We spent the night and began the serious snow climbing the next day. We roped up into teams of three and began to traverse the glacier complete with a few very deep crevasses. Eventually we reached the base of the final section to the top of the Col. it was about 300' of loose snow at a 45 degree angle. The last pitch approached 55 degrees. With our heavy packs this was challenging as we crossed 18,000'.

Once across the Col, we down climbed about 100' to the Col proper and got our first clear views of Alpamayo to the north and Quitaraju to the south. I must admit that I was a bit intimidated upon first view of the Alpamayo Face. It was steep, never ending and unforgiving. The good news was that there were only a few other climbers on the Col and they seem to come and go quickly. I had read and heard horror stories of how crowded it could be so was happy to see we might have it to ourselves.

Preparing for the Summit

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Once again the stomach bug struck but this time it hit everyone else but me and my tentmate Mclean. Sounds of running to the toilet pit or vomiting was common throughout the night. We were never sure of the source as we double boiled our water at the Camp or had re inspected the cook's processes at base camp.

In any event the clouds moved in and the winds picked up encouraging us to take a rest day at the Col Camp on July 2nd. However half our team made the decision to return to Base Camp and forgo the entire climb. Phil took them back down while Samuli, Mclean and I stayed at the Col Camp. The sunset and dawn views were incredible but the face of Alpamayo stood high above all else occupying our thoughts.

The Summit Push

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After a full rest day, everyone was feeling good and we set off to climb the Southwest face at 7:45 AM. There were two other climbers already high on the Face but no one else around - perfect. The skies were perfectly clear, temps in the 20sF and no wind - ideal conditions.

We roped up with Samuli (34) in the lead and Mclean (27) at the end. I guess they wanted the old man (55) in the middle! There were several sections to the climb: cross the bergschrund, climb to the summit, the summit ridge and the descent. We used two 60m ropes.

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It took about half an hour to reach the long crack across the face, an ever-present image in all pictures I had even seen. I was surprised at how fast the angle went from easy to steep. The bergschrund proper was probably over 60 degrees. I started breathing.

The next section eased a bit to maybe 50 degrees, still very steep, with loose snow. I carefully placed my two Black Diamond Cobra ice axes along with my Black Diamond Sabertooth Pro crampons into the Face. The climb went smoothly at this point.

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The middle section turned to hard packed ice with no snow. It took a few swings at times to get a good tool placement and some serious kicks to plant the front points. It was physical. The angle now increased to a sharp 60+ degrees. Samuli placed ice screws with a quickdraw that we clipped our rope into when there was not a cordlett already attached to the ice using existing threaded ice anchors (aka, Abalokov threads or v-threads).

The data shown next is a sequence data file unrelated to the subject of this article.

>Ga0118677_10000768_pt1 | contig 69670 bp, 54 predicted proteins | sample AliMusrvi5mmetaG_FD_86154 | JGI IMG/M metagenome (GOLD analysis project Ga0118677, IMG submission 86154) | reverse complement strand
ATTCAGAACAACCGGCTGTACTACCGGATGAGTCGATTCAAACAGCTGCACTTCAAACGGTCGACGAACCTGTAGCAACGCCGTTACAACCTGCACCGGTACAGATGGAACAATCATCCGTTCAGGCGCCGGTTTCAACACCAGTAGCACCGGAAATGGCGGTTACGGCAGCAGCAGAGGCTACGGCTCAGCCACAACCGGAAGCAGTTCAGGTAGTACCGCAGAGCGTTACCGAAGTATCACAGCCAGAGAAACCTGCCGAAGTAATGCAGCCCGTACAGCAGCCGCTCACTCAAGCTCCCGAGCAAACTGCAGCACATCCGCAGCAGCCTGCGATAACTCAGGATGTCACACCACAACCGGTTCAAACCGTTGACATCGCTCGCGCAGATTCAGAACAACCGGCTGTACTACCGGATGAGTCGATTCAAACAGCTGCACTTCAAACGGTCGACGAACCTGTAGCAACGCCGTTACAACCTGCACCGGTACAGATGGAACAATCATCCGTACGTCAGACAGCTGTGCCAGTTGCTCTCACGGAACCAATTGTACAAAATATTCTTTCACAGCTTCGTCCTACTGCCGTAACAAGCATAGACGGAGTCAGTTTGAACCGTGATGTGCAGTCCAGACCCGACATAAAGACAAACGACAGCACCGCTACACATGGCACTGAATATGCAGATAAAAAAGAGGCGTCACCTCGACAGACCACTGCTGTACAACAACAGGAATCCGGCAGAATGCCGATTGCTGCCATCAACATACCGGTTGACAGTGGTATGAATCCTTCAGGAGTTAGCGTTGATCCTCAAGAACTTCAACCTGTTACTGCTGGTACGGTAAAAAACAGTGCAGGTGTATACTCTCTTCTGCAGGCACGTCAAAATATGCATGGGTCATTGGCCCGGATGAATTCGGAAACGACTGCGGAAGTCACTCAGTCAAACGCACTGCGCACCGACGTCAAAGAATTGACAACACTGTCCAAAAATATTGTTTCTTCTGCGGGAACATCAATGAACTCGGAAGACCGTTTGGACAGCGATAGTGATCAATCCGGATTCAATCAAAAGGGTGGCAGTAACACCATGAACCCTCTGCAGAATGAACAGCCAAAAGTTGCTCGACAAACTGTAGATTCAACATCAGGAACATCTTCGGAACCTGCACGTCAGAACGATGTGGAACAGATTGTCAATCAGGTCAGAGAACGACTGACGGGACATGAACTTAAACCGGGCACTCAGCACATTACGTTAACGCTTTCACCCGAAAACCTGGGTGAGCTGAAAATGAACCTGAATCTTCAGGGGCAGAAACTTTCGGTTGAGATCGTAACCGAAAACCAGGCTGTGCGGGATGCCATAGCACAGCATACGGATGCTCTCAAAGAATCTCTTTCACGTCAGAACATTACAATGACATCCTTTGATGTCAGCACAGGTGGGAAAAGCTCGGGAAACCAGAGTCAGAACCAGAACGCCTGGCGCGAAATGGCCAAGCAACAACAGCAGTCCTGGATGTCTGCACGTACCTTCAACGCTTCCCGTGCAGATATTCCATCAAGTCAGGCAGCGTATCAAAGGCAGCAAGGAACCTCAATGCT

The climbing was serious, sustained and tremendous fun. I was having a blast!

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I took a moment and looked between my legs to see Mclean not far behind cleaning the route of our pro. He was doing great but I was also struck by the steepness. If I fell, I had serious doubts the pro would stop my momentum. I took another kick into the ice and reset my tools.

The final section eased a bit again to maybe 55 degrees before increasing the final 100' and turned back to soft snow. In spite of what we had heard, there were no "steps" already kicked into the route so each move was fresh and clean at over 19,000'.

Samuli already on the ridge, belayed me in. As I stepped on the summit ridge I felt immense satisfaction with what I had just accomplished. A quick look back down the route and of our tents far below on the Col gave me perspective. It was very windy on the summit so I put on my down jacket after climbing in just a shell the entire day.

Mclean soon joined us and I noticed a small boot track to a slightly high point, the true summit. I walked up only to see one of the most beautiful sights I have ever seen in the mountains. I smiled and let out a whoop without regard. For the next half hour we celebrated our climb, savored the views and took way too many pictures, if that is even possible.

I took it all in once again reflecting on how fortunate I am to do these climbs and gave a silent honor to the victims of Alzheimer's; around the world. I vowed to seal the view into my memory forever.

The Descentclick to enlarge

We gathered ourselves and prepared to return to the Col Camp. It took eight rappels and three hours to reach the Camp. Each rappel required moving the two 60 meter ropes, tying it into the v-threads or creating anew anchor. It took a lot of time to do it safely.

We had planned on climbing Quitaraju but the crevasse danger was too big and no other team had even attempted it this season.

We camped that night at the Col Camp and returned to Base camp the next morning. We departed for Cashapampa the following day and onto to Lima for our flights home after a celebration in Huaraz.


Climbing Alpamayo was a highpoint of my climbing career. It was technical, challenging and rewarding. It was not a high-altitude "hike". The expedition was well organized and went very smoothly in spite of the stomach issues. The Cordillera Blanca area is stunning with it's mountain beauty. My only regret was that I had not been there earlier in my climbing career.